|Description of Issue(s):
Houston Department of Health and Human Services, (HDDHS) is engaged in the mission of promoting and protecting the health and social well-being of Houstonians. The Health Department is part of a regional, state and national effort to protect the citizens of Houston from health issues and to ensure that we are prepared during times of crisis.
As the United States responded to the potential threats of the H1N1 Influenza, HDHHS proactively prepared for the impending impacts of the pandemic. Serving as the local public health authority, HDHHS provided H1N1 Influenza guidance to citizens, school districts, childcare centers, and faith based communities, hospitals, and health care providers and other pertinent stakeholders.
An Incident Command Structure (ICS) was implemented to provide accurate and timely information regarding the spread and severity of the H1N1 Influenza outbreak to the Mayor of Houston. The ICS facilitated decision making, policy development and disease prevention during the H1N1 outbreak.
Public demand for immunization and dissemination of critical influenza related information was at the forefront of the HDHHS agenda. Due to the potential of H1N1 Influenzaadversely affecting the health and well-being of Houstonians, HDHHS directed resources to aide in reducing the incidence of illness and death caused by H1N1 Influenza.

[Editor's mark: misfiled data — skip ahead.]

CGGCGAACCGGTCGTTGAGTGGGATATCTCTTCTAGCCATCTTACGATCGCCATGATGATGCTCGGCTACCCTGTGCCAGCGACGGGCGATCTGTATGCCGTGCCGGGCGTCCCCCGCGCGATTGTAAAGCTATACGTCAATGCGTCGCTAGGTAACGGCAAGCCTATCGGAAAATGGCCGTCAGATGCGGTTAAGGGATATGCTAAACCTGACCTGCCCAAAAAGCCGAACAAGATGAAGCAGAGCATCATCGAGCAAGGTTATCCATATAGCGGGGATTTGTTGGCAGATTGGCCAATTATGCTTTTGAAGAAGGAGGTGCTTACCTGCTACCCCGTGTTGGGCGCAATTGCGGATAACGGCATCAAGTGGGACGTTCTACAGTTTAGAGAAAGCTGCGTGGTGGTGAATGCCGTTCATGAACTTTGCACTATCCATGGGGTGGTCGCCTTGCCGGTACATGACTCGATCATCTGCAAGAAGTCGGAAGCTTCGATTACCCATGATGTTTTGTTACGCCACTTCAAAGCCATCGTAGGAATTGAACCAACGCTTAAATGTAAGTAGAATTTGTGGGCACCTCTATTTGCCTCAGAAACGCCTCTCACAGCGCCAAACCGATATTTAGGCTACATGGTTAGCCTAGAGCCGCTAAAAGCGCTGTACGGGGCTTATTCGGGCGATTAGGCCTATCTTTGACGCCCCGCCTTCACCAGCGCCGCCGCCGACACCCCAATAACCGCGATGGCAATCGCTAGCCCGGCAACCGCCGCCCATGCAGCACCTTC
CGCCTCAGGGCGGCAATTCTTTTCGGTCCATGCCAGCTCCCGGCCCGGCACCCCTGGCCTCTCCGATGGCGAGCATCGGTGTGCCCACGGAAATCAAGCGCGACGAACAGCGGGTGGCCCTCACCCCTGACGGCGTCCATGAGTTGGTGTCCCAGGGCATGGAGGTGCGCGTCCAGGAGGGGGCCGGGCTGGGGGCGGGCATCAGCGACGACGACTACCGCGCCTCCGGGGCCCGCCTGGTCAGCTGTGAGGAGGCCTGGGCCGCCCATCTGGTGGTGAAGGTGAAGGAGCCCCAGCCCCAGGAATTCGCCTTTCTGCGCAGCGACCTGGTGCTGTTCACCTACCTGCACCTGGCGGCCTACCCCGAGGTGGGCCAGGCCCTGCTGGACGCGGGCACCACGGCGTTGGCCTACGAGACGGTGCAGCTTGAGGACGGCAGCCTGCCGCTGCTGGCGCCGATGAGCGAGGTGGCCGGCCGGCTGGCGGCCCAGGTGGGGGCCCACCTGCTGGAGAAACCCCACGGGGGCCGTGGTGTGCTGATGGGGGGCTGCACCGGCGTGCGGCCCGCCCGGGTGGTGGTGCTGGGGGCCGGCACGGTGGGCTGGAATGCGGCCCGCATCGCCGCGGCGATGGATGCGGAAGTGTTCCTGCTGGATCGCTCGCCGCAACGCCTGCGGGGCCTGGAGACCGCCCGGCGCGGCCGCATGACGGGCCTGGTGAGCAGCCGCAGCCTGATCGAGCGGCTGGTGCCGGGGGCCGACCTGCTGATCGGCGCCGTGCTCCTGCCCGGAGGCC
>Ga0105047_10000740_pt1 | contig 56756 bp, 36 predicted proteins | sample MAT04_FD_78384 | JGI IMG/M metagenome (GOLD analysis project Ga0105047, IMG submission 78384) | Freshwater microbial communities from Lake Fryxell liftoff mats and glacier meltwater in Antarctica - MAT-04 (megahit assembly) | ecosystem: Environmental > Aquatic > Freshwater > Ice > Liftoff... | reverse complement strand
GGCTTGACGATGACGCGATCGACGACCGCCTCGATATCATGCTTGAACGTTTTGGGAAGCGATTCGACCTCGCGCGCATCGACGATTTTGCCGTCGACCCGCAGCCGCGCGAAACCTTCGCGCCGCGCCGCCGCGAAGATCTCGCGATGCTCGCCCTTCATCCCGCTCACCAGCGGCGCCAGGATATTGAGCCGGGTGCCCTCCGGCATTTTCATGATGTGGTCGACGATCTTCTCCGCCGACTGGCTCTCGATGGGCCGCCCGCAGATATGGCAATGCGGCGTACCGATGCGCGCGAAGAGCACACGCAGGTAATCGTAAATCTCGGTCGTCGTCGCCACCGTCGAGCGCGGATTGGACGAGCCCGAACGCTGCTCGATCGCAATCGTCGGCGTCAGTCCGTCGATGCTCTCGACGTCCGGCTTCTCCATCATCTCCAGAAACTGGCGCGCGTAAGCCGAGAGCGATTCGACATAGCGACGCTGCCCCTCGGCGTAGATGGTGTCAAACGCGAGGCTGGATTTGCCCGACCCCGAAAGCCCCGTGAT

Additionally, the Response Specialist Team (RST) was activated to increase community outreach efforts. The team consisted of 30 team members that are cross-trained in functional areas ranging from epidemiology to psychological first aid. The RST was available to quickly respond to emergency needs in the department and the community.
H1N1 Influenza vaccines arrived in late October 2009 for high-risk members of the community. During the initial stages, the emphasis of the project was to mobilize health care workers (HCW) with direct contact to young children and those caring for them. Internal mobilization and education targeted employees assigned to the Women, Infants and Children (WIC) programs and other staff who had daily contact with young children and mothers.
Monitoring the H1N1 Influenza outbreaks provided sufficient information to assist HDHHS epidemiological surveillance documentation regarding the evolution and possible growth of the pandemic. For more information, visit www.houstonflu.org.